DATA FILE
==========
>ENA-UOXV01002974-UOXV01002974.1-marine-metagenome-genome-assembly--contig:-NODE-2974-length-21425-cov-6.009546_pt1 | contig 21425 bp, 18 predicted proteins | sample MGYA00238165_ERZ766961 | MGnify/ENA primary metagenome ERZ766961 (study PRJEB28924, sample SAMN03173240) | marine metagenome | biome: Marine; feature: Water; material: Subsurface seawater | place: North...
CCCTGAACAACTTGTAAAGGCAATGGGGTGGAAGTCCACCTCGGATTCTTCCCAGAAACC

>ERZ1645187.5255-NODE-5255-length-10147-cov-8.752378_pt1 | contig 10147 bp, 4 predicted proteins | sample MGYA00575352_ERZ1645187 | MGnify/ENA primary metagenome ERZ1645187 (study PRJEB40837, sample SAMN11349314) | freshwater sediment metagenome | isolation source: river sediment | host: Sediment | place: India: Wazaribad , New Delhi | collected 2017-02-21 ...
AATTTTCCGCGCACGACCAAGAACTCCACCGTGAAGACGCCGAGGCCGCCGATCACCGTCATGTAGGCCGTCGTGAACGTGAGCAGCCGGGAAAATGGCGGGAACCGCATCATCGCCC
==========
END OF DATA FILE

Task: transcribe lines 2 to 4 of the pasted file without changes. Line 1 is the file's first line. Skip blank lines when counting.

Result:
CCCTGAACAACTTGTAAAGGCAATGGGGTGGAAGTCCACCTCGGATTCTTCCCAGAAACC

>ERZ1645187.5255-NODE-5255-length-10147-cov-8.752378_pt1 | contig 10147 bp, 4 predicted proteins | sample MGYA00575352_ERZ1645187 | MGnify/ENA primary metagenome ERZ1645187 (study PRJEB40837, sample SAMN11349314) | freshwater sediment metagenome | isolation source: river sediment | host: Sediment | place: India: Wazaribad , New Delhi | collected 2017-02-21 ...
AATTTTCCGCGCACGACCAAGAACTCCACCGTGAAGACGCCGAGGCCGCCGATCACCGTCATGTAGGCCGTCGTGAACGTGAGCAGCCGGGAAAATGGCGGGAACCGCATCATCGCCC